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SHORT TAKES


September 21, 2007

Who's Too Extreme For Columbia?

Here's a game. The following quote is from The Columbia Spectator yesterday. To which campus lecture is the article referring?

A university's free speech is not the same as a country's free speech, and failing to distinguish the two is hazardous to the intellectual and social climate we are all striving to maintain. After all, we are a special community with our own set of values and priorities and a unique obligation to our community members. One such value is scholarly exchange-but that must be preconditioned with the safety of our students.

A reasonable point - there are differences between free speech as existing at large and free speech in larger abstract. And given the President of Iran's human rights record, there's a very reasonable argument that he doesn't exist on the plane of reasonable discourse. Wait, she's talking about Ahmadinejad, right?

Nope. The real threat, for Mitchell, it seems, on a day on which the Columbia Spectator ran three op-eds about Ahmadinejad, was Jim Gilchrist, the interrupted-invited-and-now-disinvited Minutemen head. Gilchrist stood, evidently, as a greater threat to her idea of the Columbia community than Ahmadinejad did.

Her piece grows steadily more ludicrous, referring to the Minutemen as part of a power structure that is a threat to all immigrants - "Gilchrist promises to relieve the country of its immigrant burdens" (his beat was illegal immigration the last time that I checked). The piece reaches a boiling point in the following parapgrah:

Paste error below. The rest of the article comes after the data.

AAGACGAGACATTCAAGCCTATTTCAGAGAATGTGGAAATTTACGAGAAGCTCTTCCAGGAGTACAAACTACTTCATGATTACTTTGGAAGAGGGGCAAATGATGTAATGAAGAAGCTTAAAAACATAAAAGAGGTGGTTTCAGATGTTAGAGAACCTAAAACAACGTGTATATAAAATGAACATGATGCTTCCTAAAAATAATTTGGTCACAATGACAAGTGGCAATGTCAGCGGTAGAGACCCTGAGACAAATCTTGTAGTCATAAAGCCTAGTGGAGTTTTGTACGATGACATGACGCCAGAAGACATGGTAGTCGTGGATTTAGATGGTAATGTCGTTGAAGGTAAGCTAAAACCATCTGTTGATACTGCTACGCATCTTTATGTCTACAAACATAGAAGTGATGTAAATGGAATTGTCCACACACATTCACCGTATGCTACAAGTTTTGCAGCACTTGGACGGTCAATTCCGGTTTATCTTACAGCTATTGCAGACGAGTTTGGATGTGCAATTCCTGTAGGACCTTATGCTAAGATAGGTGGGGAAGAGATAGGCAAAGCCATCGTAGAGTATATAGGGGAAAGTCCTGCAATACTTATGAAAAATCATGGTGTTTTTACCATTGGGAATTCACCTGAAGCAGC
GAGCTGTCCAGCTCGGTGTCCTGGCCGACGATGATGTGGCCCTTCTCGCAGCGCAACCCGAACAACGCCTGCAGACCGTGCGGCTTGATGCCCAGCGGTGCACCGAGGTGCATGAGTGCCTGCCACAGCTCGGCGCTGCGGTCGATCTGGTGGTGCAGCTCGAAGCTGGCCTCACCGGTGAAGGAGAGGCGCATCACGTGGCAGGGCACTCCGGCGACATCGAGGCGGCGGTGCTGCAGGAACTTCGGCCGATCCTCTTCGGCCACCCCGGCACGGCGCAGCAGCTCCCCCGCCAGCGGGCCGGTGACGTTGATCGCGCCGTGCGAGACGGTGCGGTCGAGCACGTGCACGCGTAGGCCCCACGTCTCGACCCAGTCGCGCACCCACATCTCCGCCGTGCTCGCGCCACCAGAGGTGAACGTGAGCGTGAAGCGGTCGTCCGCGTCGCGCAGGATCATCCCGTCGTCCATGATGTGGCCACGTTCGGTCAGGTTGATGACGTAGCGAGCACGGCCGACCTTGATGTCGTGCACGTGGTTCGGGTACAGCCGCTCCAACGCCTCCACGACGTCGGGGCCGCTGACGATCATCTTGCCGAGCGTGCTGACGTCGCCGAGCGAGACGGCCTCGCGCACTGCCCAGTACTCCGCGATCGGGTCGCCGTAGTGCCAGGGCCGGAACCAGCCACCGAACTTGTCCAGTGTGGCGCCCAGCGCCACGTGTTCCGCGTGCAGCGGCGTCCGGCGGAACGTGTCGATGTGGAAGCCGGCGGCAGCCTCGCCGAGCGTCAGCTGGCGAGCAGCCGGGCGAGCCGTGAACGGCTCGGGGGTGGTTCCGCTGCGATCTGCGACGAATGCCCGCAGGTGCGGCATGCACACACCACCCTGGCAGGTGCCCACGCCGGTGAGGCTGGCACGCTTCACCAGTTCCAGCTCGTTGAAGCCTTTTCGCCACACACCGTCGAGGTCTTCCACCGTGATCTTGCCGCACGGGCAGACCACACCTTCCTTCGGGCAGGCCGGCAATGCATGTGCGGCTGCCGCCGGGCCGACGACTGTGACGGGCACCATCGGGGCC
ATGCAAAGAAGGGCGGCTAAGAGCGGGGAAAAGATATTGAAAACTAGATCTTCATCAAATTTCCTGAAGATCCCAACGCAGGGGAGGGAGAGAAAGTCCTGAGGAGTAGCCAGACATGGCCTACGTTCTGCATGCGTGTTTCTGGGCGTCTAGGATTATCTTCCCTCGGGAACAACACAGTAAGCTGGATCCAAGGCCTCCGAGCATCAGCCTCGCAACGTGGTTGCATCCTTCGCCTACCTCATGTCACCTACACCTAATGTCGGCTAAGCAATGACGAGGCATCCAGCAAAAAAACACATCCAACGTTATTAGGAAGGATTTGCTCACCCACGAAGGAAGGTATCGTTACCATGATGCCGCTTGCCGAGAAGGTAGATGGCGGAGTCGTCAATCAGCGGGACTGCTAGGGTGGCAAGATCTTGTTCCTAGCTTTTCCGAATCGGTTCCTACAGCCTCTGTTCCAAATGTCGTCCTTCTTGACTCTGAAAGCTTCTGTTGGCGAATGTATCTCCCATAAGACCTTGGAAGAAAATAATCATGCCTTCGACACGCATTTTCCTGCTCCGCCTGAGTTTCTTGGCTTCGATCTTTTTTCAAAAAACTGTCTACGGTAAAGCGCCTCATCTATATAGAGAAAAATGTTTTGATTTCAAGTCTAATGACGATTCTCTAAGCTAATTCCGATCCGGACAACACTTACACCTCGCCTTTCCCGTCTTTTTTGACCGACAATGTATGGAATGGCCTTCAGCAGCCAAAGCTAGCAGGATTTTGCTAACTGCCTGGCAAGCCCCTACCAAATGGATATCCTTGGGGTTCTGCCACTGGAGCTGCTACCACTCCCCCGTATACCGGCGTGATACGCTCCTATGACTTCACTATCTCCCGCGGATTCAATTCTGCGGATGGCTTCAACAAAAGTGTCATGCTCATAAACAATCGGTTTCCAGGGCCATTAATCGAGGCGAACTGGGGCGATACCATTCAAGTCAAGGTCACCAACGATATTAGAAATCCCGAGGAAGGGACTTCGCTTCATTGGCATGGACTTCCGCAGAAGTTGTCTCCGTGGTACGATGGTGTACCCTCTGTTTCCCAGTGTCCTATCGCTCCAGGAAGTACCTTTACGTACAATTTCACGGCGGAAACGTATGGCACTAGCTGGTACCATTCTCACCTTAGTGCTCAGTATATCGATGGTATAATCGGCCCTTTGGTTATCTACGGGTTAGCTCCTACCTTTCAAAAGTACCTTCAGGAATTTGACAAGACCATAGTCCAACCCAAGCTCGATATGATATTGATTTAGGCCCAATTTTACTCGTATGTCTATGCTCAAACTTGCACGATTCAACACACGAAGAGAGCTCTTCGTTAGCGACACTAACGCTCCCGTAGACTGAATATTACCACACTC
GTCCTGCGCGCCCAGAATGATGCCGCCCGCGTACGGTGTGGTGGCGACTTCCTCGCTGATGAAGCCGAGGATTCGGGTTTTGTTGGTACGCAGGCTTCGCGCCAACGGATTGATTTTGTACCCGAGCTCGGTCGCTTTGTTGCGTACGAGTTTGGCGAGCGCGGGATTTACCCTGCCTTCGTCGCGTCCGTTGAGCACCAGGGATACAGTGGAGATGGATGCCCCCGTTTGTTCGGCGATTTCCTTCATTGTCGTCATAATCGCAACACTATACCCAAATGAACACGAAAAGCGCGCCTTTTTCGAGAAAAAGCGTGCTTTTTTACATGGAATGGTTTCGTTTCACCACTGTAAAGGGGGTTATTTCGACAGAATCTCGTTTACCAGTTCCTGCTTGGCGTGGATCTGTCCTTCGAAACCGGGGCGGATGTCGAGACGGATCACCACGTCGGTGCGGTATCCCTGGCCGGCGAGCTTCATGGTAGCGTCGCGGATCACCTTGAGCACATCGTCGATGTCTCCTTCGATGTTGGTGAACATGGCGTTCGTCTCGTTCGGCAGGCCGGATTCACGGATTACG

Whatever lessons I could have learned the night the Minutemen came to speak would not have been worth the consequences: more lethal to intellectual freedom than preventing the group from speaking is further alienating and silencing fellow students. Rushing on stage is not my idea of a productive conversation. But it is also not the kind of option students resort to if they have access to other outlets. So, yes, maybe one part of our conversation needs to be about the implications of a university legitimizing a voice like the Minutemen's; but another is how we can empower and support marginalized groups in our community so that those like the Minutemen never have the final word.

Allowing Gilchrist to speak silences fellow students? The students in the audience had no choice but to rush the stage? Perhaps they could have asked a question? Or held a loud rally on the quad (as they did with Gilchrist's original appearance). Or written an op-ed for the Columbia Spectator - as we can see, they don't set a very high bar for publication. Simply permitting an argument to unfold on a university stage is "lethal to intellectual freedom?"
I couldn't imagine anything more lethal to intellectual freedom than to ground the term in such hopelessly vague concepts as "alienation" and silencing." Which also seems to render unacceptable just about any speech that fails to suitably coddle Mitchell's own forward-looking sentiments.

Comments (2)

Marc Savoy:

What am I missing something here? The First Amendment of the United States Constitution protects the rights of its citizens
to freedom of religion and freedom of expression from government interference.

Why is first amendment privileges being applied to a decidedly
non-US citizen such as the President of Iran?

Samuel Agresta:

Awesome post.

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